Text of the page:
Unlike her contemporaries, Lee wanted to buy a burial plot 20 years ago but her late husband was strongly against the idea because he believed it was a taboo for a healthy person to plan for their afterlife.
“He changed his mind when he fell ill 10 years ago. Back then, we were told that buying a burial plot could extend one’s life when he or she falls sick. So we bought a double grave plot 10 years ago for a total of RM70,000,” she recalls.
Today, a similar plot in the same location costs RM140,000, according to agent Chia.
“For me, I will not resell even if someone offers a higher price because it is priceless, especially when you really like the place. I encourage people to invest in their afterlife, but not to make money,” says Lee, adding that it is an investment beyond monetary returns as it offers peace of mind with regard to where you will rest after death.
“It is also the last gift that one could give to the family. When you have everything settled as you wish, your children will not be at a loss when [you pass away]. Your departure will also put less pressure on them. It is a fact that burial plots are getting more expensive. Buying a burial plot is like buying a home for retirement. We shouldn’t feel afraid to plan for it,” she notes.
All rounded investment
Similarly, another “investor” cum burial plot agent, Koh Chor Kian, holds more than one plot for business purposes.
“It is not so much to make money as to maintain my job. Imagine when someone comes to you but you have no stock to sell. Of course, just like any other investment, when you hold the stock for years, you will need to sell it at market price so as not to crash the market,” he says.
He adds that burial plots are similar to real estate but investors should only invest when they understand how this secondary market works.
“First, do not expect a quick turnover because demand is not huge like real estate. After all, not everyone chooses burial like the way he or she buys property. Secondly, invest only when you have extra money. Some people buy thinking it will bring good returns just by looking at the price growth of a minimal 10% to 15% in a year or two. In many cases, it takes years to look for a buyer,” notes Koh. Generally, it takes at least two to three years to resell a plot.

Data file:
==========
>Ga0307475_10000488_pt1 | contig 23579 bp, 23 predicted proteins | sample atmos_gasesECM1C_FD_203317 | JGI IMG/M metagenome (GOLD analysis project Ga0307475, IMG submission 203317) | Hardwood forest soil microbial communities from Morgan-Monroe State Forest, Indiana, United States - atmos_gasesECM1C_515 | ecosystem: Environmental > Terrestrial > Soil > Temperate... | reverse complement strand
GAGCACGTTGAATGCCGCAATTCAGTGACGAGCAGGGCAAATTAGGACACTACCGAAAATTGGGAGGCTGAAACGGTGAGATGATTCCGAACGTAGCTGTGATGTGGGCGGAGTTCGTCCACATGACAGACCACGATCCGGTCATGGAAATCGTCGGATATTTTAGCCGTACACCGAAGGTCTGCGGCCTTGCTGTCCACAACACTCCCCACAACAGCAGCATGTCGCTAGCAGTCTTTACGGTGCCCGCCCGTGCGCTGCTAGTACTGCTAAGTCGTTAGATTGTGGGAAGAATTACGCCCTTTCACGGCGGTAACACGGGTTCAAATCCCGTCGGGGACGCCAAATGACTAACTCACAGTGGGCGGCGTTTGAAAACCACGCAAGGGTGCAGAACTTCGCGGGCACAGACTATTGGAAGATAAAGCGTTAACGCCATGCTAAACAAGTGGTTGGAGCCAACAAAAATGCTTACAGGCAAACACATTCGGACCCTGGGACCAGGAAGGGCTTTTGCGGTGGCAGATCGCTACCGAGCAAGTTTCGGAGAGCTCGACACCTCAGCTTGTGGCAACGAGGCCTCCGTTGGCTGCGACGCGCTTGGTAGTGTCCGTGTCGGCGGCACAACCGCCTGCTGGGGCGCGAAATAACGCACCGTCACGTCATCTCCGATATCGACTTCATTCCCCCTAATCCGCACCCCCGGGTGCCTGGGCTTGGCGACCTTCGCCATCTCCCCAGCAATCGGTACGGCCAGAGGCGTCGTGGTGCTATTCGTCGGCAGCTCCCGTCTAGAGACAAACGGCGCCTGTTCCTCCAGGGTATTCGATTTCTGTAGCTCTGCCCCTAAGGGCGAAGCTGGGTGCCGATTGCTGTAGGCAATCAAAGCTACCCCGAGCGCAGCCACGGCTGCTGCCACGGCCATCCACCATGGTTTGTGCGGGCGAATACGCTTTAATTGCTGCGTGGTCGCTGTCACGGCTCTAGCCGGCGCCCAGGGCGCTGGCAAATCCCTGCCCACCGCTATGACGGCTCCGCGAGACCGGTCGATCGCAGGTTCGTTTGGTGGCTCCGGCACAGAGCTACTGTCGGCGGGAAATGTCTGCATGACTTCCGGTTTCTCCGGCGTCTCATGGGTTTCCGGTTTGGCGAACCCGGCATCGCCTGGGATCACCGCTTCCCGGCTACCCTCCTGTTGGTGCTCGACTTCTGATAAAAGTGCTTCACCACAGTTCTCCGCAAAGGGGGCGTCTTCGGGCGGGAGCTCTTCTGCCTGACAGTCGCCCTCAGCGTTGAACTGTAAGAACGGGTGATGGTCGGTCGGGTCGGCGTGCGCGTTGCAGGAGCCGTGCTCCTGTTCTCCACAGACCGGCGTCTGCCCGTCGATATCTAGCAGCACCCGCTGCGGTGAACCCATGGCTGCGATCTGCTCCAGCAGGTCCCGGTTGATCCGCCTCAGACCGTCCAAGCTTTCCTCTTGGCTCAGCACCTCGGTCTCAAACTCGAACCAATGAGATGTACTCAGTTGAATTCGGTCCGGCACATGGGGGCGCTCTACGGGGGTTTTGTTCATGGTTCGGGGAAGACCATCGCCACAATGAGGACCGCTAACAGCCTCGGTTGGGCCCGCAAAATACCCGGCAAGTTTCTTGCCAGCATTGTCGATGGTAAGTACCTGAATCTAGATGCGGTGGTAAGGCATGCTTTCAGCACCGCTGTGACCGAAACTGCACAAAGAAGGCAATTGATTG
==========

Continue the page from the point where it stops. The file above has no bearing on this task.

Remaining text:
Unlike real estate, a burial plot is considered a product, hence it is not easy to find a cash-rich buyer who can come up with the immediate cost.
“For first-hand buyers, many cemetery operators do provide instalment plans for four to five years. However, if you are buying from a first-hand buyer, you need upfront cash. This has restricted the growth of the secondary market,” Koh points out.
Also, the purchase decision is not based on the address but on sentimental factors — for instance, it could be because the buyer’s late family members are buried at the same cemetery.
“That’s why to pick a ‘sure sell’ plot for future resell is very difficult because the decision making is not based on data or value,” he explains.
However, having been in the industry for 24 years, Koh believes it is one of the best investments to make because it could be for your own use, capital gains or charity.
“I do have some customers who bought a few plots for charity purposes. Some older Chinese people believe that helping a poor family arrange a resting place for the deceased is the greatest act of philanthropy,” he concludes.
This story first appeared in EdgeProp.my pullout on April 13, 2018. Download EdgeProp.my pullout here for free.